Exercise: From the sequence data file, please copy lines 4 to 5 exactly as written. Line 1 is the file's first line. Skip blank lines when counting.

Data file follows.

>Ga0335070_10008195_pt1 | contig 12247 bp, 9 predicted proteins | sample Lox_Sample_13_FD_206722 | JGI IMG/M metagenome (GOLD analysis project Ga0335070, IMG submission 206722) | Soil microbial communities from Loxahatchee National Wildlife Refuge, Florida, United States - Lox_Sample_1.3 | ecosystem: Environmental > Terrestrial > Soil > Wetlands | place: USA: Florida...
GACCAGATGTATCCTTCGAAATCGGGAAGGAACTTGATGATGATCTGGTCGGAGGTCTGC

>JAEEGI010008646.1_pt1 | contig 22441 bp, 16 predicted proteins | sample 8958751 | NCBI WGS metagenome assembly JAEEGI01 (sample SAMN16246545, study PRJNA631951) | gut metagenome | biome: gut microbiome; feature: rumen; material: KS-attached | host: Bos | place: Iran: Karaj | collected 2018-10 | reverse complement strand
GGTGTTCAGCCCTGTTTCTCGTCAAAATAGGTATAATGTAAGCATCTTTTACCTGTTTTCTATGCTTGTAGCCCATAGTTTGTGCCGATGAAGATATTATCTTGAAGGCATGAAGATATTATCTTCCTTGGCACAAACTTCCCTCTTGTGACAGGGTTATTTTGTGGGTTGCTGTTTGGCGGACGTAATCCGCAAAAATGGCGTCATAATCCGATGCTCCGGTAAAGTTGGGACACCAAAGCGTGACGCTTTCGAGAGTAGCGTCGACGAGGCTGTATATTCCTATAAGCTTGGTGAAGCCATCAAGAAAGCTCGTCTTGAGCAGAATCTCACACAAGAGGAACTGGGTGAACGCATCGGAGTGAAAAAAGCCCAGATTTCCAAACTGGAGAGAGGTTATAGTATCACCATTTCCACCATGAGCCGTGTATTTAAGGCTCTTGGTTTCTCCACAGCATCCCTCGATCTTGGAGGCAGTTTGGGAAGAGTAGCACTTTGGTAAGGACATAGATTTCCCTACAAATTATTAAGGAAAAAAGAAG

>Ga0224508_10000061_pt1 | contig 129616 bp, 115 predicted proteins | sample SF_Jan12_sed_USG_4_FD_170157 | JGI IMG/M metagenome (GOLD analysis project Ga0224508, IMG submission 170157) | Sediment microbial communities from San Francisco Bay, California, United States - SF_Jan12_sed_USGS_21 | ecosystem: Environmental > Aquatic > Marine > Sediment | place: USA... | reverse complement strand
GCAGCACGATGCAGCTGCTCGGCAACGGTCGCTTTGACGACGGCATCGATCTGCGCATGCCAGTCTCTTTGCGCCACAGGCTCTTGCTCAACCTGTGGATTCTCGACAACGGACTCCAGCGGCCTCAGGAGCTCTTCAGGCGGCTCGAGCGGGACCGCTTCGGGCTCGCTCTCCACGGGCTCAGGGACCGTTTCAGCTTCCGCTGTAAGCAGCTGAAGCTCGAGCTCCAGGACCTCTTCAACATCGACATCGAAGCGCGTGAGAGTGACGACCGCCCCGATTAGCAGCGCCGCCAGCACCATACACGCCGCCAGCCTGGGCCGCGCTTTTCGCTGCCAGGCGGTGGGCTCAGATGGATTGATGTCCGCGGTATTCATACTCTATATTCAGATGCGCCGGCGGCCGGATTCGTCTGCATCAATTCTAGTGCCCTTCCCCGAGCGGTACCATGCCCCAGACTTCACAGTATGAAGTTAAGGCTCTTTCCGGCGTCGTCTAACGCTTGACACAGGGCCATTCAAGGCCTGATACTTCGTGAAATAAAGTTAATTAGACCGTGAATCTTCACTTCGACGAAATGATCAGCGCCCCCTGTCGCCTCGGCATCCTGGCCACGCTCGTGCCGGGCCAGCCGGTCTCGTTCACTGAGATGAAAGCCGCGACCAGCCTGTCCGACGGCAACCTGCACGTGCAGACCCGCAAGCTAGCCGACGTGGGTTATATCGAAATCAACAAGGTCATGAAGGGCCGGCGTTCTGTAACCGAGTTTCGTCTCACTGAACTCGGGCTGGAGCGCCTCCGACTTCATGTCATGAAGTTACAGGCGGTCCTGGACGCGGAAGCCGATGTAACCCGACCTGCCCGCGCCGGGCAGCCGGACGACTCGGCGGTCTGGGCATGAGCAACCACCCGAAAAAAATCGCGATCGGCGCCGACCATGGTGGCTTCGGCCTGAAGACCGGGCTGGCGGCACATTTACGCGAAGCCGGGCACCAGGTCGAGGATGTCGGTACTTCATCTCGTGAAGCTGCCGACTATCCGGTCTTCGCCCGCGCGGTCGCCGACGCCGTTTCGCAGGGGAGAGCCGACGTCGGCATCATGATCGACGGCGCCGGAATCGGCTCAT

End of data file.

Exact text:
GGTGTTCAGCCCTGTTTCTCGTCAAAATAGGTATAATGTAAGCATCTTTTACCTGTTTTCTATGCTTGTAGCCCATAGTTTGTGCCGATGAAGATATTATCTTGAAGGCATGAAGATATTATCTTCCTTGGCACAAACTTCCCTCTTGTGACAGGGTTATTTTGTGGGTTGCTGTTTGGCGGACGTAATCCGCAAAAATGGCGTCATAATCCGATGCTCCGGTAAAGTTGGGACACCAAAGCGTGACGCTTTCGAGAGTAGCGTCGACGAGGCTGTATATTCCTATAAGCTTGGTGAAGCCATCAAGAAAGCTCGTCTTGAGCAGAATCTCACACAAGAGGAACTGGGTGAACGCATCGGAGTGAAAAAAGCCCAGATTTCCAAACTGGAGAGAGGTTATAGTATCACCATTTCCACCATGAGCCGTGTATTTAAGGCTCTTGGTTTCTCCACAGCATCCCTCGATCTTGGAGGCAGTTTGGGAAGAGTAGCACTTTGGTAAGGACATAGATTTCCCTACAAATTATTAAGGAAAAAAGAAG

>Ga0224508_10000061_pt1 | contig 129616 bp, 115 predicted proteins | sample SF_Jan12_sed_USG_4_FD_170157 | JGI IMG/M metagenome (GOLD analysis project Ga0224508, IMG submission 170157) | Sediment microbial communities from San Francisco Bay, California, United States - SF_Jan12_sed_USGS_21 | ecosystem: Environmental > Aquatic > Marine > Sediment | place: USA... | reverse complement strand